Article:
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Teachers' Guide to Cranky Uncle - John Cook

Grades
6 to 12
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How do you teach students to understand and build resilience against misinformation? Try using this game created by George Mason University scientist, John Cook, that uses cartoon personifications...more
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How do you teach students to understand and build resilience against misinformation? Try using this game created by George Mason University scientist, John Cook, that uses cartoon personifications of climate science denials. The game is available to play on any browser or download the app from the Apple Store or Google Play. By teaching how others use fake experts and cherry-picking information to spread disinformation, this game engages players as they employ critical thinking skills to build points and learn how to separate fact from myth. The Teacher's Guide features all you need to know to understand how to set up the game for your class, the basic premise and information found in the game, and classroom activities that accompany the game's features.

tag(s): DAT device agnostic tool (165), digital citizenship (70), game based learning (155), internet safety (113), media literacy (82), social media (44)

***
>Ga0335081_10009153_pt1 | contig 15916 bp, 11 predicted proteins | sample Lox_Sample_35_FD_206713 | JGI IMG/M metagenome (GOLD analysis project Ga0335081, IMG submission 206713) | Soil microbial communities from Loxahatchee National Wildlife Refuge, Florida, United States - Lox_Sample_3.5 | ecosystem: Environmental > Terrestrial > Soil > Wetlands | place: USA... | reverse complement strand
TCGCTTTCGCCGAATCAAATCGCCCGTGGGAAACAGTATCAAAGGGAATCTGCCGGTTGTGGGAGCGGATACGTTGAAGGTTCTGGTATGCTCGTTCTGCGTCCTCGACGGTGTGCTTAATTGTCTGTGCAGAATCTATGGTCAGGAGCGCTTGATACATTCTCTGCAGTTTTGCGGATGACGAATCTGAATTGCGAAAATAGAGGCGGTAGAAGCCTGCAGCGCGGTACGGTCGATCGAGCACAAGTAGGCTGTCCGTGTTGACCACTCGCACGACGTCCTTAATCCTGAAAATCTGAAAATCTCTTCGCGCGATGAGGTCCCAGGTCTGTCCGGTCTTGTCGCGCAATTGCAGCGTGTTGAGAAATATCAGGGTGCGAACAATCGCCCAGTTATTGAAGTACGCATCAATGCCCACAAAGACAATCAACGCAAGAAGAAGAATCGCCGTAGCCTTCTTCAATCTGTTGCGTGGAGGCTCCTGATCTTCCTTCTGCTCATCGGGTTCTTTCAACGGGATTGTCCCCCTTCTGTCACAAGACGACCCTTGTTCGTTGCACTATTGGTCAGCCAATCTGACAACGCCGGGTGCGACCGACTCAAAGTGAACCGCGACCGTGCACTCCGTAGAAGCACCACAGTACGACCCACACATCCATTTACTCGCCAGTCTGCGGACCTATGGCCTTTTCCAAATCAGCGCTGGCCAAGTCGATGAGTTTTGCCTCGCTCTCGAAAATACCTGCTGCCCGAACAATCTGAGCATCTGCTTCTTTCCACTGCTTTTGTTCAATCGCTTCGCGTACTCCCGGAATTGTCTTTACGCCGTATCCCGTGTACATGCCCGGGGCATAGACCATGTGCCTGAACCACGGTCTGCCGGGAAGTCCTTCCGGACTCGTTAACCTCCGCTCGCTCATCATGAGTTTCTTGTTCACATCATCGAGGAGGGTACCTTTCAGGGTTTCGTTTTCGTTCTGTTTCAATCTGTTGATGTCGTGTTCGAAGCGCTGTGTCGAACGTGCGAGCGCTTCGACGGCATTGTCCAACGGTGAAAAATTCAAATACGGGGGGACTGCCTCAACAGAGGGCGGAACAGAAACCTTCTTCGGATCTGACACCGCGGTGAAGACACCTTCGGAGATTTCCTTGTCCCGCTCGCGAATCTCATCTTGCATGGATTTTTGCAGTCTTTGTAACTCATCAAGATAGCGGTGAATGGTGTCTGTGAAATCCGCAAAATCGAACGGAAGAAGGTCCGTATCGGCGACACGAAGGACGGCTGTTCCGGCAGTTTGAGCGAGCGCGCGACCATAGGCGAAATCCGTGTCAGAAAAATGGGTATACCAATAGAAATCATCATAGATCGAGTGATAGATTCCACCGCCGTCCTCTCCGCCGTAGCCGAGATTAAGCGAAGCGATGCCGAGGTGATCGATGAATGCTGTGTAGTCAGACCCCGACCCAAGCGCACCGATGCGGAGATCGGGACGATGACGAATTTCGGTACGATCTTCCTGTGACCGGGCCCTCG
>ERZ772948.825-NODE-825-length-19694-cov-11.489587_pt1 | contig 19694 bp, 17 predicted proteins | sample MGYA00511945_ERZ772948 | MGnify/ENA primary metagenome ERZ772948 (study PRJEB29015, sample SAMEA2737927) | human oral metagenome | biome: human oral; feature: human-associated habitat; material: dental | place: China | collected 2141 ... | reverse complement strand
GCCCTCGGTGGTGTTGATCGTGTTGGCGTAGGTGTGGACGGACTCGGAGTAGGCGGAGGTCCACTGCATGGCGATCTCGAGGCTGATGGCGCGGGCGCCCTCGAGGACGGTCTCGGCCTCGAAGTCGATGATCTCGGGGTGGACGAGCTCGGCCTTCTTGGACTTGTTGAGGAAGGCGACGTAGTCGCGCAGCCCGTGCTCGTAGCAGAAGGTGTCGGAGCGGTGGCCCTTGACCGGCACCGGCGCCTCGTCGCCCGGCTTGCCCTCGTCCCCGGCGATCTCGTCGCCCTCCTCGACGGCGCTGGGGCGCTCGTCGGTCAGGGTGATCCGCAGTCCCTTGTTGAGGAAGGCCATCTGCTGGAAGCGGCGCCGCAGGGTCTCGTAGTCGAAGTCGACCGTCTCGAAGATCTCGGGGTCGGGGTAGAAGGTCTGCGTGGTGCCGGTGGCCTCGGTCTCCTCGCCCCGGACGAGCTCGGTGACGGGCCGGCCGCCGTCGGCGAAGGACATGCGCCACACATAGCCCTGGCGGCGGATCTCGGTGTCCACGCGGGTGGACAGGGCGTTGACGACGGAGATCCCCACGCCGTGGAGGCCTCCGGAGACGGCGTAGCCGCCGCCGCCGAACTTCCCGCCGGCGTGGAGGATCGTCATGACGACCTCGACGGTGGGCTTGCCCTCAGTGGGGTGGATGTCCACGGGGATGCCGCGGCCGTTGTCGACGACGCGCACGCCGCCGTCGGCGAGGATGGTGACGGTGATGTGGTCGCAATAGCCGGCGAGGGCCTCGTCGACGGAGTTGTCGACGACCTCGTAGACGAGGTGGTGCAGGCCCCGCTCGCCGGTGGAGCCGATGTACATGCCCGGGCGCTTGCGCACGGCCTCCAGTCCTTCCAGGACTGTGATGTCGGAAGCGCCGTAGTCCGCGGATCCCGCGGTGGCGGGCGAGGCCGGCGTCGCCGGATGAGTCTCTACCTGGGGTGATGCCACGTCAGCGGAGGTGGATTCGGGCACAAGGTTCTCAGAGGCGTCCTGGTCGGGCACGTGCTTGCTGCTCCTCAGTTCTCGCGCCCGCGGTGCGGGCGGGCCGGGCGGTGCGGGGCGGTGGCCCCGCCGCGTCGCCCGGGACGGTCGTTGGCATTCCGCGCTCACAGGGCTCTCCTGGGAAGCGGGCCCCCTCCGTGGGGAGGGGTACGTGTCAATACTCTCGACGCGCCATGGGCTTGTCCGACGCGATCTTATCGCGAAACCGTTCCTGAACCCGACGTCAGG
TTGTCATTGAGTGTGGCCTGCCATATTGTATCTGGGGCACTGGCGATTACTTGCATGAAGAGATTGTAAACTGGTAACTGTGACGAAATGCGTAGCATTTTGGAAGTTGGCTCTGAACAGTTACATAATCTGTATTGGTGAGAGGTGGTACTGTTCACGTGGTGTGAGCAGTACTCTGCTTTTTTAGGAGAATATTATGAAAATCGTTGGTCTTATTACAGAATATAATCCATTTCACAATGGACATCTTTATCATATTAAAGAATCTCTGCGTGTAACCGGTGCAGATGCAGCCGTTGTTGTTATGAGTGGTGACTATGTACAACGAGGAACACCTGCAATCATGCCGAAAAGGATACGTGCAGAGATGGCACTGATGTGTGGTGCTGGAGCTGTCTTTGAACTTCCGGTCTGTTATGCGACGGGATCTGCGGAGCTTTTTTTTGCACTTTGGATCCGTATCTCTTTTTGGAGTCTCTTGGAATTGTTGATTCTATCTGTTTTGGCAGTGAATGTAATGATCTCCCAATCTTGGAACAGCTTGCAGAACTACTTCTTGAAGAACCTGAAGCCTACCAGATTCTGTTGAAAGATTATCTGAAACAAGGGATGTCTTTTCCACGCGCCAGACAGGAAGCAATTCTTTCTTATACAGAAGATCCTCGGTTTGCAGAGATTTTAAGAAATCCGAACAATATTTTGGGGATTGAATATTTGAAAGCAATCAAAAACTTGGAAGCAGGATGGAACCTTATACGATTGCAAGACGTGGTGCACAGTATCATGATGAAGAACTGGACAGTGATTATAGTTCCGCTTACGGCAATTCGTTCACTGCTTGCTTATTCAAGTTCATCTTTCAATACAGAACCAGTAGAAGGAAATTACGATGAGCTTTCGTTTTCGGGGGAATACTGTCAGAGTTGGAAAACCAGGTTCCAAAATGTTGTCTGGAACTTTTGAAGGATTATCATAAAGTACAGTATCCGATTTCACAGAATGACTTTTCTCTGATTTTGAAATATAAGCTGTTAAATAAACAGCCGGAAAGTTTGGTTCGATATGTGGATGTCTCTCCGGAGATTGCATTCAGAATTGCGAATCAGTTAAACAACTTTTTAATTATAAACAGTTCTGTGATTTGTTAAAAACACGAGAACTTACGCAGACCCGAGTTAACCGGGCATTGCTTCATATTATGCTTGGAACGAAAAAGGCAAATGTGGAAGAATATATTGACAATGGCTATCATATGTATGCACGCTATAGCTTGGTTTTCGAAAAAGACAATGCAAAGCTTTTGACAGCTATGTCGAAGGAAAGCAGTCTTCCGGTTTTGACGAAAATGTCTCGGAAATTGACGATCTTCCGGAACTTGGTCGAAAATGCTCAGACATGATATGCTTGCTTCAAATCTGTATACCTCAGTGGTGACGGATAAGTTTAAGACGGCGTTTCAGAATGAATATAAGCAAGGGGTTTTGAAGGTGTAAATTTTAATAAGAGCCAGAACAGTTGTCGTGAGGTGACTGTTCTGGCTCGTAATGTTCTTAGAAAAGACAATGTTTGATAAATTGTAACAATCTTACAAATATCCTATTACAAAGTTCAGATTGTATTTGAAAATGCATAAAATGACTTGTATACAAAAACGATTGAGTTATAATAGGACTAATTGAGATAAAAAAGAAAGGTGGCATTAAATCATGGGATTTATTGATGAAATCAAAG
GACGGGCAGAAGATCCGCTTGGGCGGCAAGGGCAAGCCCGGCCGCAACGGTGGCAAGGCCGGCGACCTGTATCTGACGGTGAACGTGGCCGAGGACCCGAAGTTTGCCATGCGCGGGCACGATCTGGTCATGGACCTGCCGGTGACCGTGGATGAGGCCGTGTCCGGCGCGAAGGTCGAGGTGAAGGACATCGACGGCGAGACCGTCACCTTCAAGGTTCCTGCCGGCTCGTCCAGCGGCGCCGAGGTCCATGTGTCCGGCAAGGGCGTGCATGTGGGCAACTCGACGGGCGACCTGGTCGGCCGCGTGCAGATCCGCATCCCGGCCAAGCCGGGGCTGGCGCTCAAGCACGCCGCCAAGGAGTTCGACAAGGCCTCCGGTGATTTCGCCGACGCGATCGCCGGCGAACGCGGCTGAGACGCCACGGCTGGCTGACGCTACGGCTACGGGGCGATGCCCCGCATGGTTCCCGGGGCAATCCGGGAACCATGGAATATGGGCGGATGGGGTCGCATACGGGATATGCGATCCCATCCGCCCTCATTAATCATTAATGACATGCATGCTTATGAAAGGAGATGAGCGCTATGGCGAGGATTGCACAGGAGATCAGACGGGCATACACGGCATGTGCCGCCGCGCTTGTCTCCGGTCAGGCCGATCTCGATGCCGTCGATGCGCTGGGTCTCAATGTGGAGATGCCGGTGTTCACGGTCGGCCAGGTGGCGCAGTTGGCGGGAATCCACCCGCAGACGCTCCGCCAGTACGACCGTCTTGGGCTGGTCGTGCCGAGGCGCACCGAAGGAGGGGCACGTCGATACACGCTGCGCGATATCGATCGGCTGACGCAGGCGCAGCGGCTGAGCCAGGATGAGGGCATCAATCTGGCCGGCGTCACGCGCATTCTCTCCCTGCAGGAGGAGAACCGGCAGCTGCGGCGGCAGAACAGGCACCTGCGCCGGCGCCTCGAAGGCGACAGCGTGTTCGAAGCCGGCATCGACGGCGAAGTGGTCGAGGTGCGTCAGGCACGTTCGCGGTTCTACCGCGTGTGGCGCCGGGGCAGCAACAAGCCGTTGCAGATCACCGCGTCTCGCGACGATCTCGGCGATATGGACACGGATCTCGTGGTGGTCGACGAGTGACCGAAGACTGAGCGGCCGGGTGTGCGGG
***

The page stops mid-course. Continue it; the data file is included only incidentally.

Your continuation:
In the Classroom

Add this game to your toolkit of lessons and activities when teaching Internet safety and media literacy skills. The Teachers' Guide already includes many ideas on integrating the game into classroom lessons and includes using technology to enhance and extend learning. Use these ideas as a starting point to build student engagement and help them understand the real-world applications for the information found in the game. For example, use the suggested Padlet, reviewed here, activity to compile quiz questions as suggested in Activity 5. After completing that activity, have students create their own videos, fake social media posts, or news articles that contain misinformation and create quiz questions for their peers to complete. Adobe Spark for Education, reviewed here, is an excellent tool for students to use when creating websites, videos, flyers, and infographics. As a final project, and to extend learning, have students share what they learned with others by producing podcasts using Buzzsprout, reviewed here, or digital books for younger students using Book Creator, reviewed here.

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